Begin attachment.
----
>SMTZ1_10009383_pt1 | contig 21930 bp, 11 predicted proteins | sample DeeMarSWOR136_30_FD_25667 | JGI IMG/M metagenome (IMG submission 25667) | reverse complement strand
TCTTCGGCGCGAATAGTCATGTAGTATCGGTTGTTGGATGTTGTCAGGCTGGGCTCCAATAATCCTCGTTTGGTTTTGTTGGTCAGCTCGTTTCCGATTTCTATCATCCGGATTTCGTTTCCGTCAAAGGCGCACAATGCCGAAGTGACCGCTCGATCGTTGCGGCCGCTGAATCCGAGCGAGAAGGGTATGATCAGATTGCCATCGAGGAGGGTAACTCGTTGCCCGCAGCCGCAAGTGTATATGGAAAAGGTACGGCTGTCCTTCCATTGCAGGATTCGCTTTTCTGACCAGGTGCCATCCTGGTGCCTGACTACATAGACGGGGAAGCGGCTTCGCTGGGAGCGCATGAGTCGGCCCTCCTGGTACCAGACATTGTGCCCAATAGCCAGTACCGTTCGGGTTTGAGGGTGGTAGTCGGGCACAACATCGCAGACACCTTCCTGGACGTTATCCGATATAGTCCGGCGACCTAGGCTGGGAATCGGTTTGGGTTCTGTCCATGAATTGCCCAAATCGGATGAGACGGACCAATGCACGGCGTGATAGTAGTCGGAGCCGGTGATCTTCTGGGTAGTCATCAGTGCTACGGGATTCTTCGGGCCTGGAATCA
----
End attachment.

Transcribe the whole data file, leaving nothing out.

>SMTZ1_10009383_pt1 | contig 21930 bp, 11 predicted proteins | sample DeeMarSWOR136_30_FD_25667 | JGI IMG/M metagenome (IMG submission 25667) | reverse complement strand
TCTTCGGCGCGAATAGTCATGTAGTATCGGTTGTTGGATGTTGTCAGGCTGGGCTCCAATAATCCTCGTTTGGTTTTGTTGGTCAGCTCGTTTCCGATTTCTATCATCCGGATTTCGTTTCCGTCAAAGGCGCACAATGCCGAAGTGACCGCTCGATCGTTGCGGCCGCTGAATCCGAGCGAGAAGGGTATGATCAGATTGCCATCGAGGAGGGTAACTCGTTGCCCGCAGCCGCAAGTGTATATGGAAAAGGTACGGCTGTCCTTCCATTGCAGGATTCGCTTTTCTGACCAGGTGCCATCCTGGTGCCTGACTACATAGACGGGGAAGCGGCTTCGCTGGGAGCGCATGAGTCGGCCCTCCTGGTACCAGACATTGTGCCCAATAGCCAGTACCGTTCGGGTTTGAGGGTGGTAGTCGGGCACAACATCGCAGACACCTTCCTGGACGTTATCCGATATAGTCCGGCGACCTAGGCTGGGAATCGGTTTGGGTTCTGTCCATGAATTGCCCAAATCGGATGAGACGGACCAATGCACGGCGTGATAGTAGTCGGAGCCGGTGATCTTCTGGGTAGTCATCAGTGCTACGGGATTCTTCGGGCCTGGAATCA